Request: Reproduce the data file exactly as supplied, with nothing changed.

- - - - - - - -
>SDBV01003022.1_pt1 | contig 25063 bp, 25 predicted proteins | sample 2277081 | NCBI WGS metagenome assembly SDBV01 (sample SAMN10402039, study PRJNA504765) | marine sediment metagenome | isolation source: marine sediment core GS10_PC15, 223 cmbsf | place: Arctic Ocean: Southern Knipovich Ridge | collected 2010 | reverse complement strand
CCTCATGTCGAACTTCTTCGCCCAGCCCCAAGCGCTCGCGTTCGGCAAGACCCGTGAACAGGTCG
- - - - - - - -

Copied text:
>SDBV01003022.1_pt1 | contig 25063 bp, 25 predicted proteins | sample 2277081 | NCBI WGS metagenome assembly SDBV01 (sample SAMN10402039, study PRJNA504765) | marine sediment metagenome | isolation source: marine sediment core GS10_PC15, 223 cmbsf | place: Arctic Ocean: Southern Knipovich Ridge | collected 2010 | reverse complement strand
CCTCATGTCGAACTTCTTCGCCCAGCCCCAAGCGCTCGCGTTCGGCAAGACCCGTGAACAGGTCG